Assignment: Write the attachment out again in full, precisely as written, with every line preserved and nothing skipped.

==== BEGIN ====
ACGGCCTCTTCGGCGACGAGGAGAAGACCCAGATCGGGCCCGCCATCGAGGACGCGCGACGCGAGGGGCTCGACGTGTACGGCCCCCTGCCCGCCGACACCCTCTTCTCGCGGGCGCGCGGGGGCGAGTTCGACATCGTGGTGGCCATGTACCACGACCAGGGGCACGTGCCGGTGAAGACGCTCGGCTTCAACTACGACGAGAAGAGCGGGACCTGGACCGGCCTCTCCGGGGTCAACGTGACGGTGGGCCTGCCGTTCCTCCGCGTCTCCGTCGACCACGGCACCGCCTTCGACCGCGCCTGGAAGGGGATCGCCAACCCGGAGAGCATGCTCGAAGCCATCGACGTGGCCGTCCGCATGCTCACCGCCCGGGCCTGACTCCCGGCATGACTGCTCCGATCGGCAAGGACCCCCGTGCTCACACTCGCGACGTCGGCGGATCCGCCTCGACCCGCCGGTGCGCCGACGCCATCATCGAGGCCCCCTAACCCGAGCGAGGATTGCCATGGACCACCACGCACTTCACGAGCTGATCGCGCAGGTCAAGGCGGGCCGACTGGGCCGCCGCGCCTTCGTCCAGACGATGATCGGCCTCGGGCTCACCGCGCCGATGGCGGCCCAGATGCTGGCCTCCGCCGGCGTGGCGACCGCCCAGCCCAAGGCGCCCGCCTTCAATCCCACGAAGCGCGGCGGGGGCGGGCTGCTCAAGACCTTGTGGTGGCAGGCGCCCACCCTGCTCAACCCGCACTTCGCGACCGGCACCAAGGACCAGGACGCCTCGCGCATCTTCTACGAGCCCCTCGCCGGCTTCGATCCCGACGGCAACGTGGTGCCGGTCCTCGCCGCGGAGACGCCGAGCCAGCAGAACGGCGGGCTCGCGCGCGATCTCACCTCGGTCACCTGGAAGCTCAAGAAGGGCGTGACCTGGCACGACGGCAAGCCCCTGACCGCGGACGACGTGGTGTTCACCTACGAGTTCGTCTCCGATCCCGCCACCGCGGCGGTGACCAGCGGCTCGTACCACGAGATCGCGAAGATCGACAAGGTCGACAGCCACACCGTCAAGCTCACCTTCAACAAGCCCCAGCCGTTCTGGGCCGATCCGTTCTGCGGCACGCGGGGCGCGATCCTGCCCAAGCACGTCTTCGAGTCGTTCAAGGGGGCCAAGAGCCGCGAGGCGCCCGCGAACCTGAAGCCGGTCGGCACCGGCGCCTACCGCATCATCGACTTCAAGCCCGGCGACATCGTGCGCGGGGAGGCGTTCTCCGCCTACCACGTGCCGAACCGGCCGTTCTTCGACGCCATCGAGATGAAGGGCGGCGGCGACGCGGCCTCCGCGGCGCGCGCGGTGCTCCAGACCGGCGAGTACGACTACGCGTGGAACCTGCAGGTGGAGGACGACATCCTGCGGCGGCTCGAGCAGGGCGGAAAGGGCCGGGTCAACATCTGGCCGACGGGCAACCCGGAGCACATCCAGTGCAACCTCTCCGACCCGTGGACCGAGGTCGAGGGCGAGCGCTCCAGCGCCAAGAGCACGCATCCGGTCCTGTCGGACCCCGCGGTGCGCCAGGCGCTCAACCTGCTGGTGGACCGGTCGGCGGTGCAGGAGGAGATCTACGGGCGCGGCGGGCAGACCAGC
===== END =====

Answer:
ACGGCCTCTTCGGCGACGAGGAGAAGACCCAGATCGGGCCCGCCATCGAGGACGCGCGACGCGAGGGGCTCGACGTGTACGGCCCCCTGCCCGCCGACACCCTCTTCTCGCGGGCGCGCGGGGGCGAGTTCGACATCGTGGTGGCCATGTACCACGACCAGGGGCACGTGCCGGTGAAGACGCTCGGCTTCAACTACGACGAGAAGAGCGGGACCTGGACCGGCCTCTCCGGGGTCAACGTGACGGTGGGCCTGCCGTTCCTCCGCGTCTCCGTCGACCACGGCACCGCCTTCGACCGCGCCTGGAAGGGGATCGCCAACCCGGAGAGCATGCTCGAAGCCATCGACGTGGCCGTCCGCATGCTCACCGCCCGGGCCTGACTCCCGGCATGACTGCTCCGATCGGCAAGGACCCCCGTGCTCACACTCGCGACGTCGGCGGATCCGCCTCGACCCGCCGGTGCGCCGACGCCATCATCGAGGCCCCCTAACCCGAGCGAGGATTGCCATGGACCACCACGCACTTCACGAGCTGATCGCGCAGGTCAAGGCGGGCCGACTGGGCCGCCGCGCCTTCGTCCAGACGATGATCGGCCTCGGGCTCACCGCGCCGATGGCGGCCCAGATGCTGGCCTCCGCCGGCGTGGCGACCGCCCAGCCCAAGGCGCCCGCCTTCAATCCCACGAAGCGCGGCGGGGGCGGGCTGCTCAAGACCTTGTGGTGGCAGGCGCCCACCCTGCTCAACCCGCACTTCGCGACCGGCACCAAGGACCAGGACGCCTCGCGCATCTTCTACGAGCCCCTCGCCGGCTTCGATCCCGACGGCAACGTGGTGCCGGTCCTCGCCGCGGAGACGCCGAGCCAGCAGAACGGCGGGCTCGCGCGCGATCTCACCTCGGTCACCTGGAAGCTCAAGAAGGGCGTGACCTGGCACGACGGCAAGCCCCTGACCGCGGACGACGTGGTGTTCACCTACGAGTTCGTCTCCGATCCCGCCACCGCGGCGGTGACCAGCGGCTCGTACCACGAGATCGCGAAGATCGACAAGGTCGACAGCCACACCGTCAAGCTCACCTTCAACAAGCCCCAGCCGTTCTGGGCCGATCCGTTCTGCGGCACGCGGGGCGCGATCCTGCCCAAGCACGTCTTCGAGTCGTTCAAGGGGGCCAAGAGCCGCGAGGCGCCCGCGAACCTGAAGCCGGTCGGCACCGGCGCCTACCGCATCATCGACTTCAAGCCCGGCGACATCGTGCGCGGGGAGGCGTTCTCCGCCTACCACGTGCCGAACCGGCCGTTCTTCGACGCCATCGAGATGAAGGGCGGCGGCGACGCGGCCTCCGCGGCGCGCGCGGTGCTCCAGACCGGCGAGTACGACTACGCGTGGAACCTGCAGGTGGAGGACGACATCCTGCGGCGGCTCGAGCAGGGCGGAAAGGGCCGGGTCAACATCTGGCCGACGGGCAACCCGGAGCACATCCAGTGCAACCTCTCCGACCCGTGGACCGAGGTCGAGGGCGAGCGCTCCAGCGCCAAGAGCACGCATCCGGTCCTGTCGGACCCCGCGGTGCGCCAGGCGCTCAACCTGCTGGTGGACCGGTCGGCGGTGCAGGAGGAGATCTACGGGCGCGGCGGGCAGACCAGC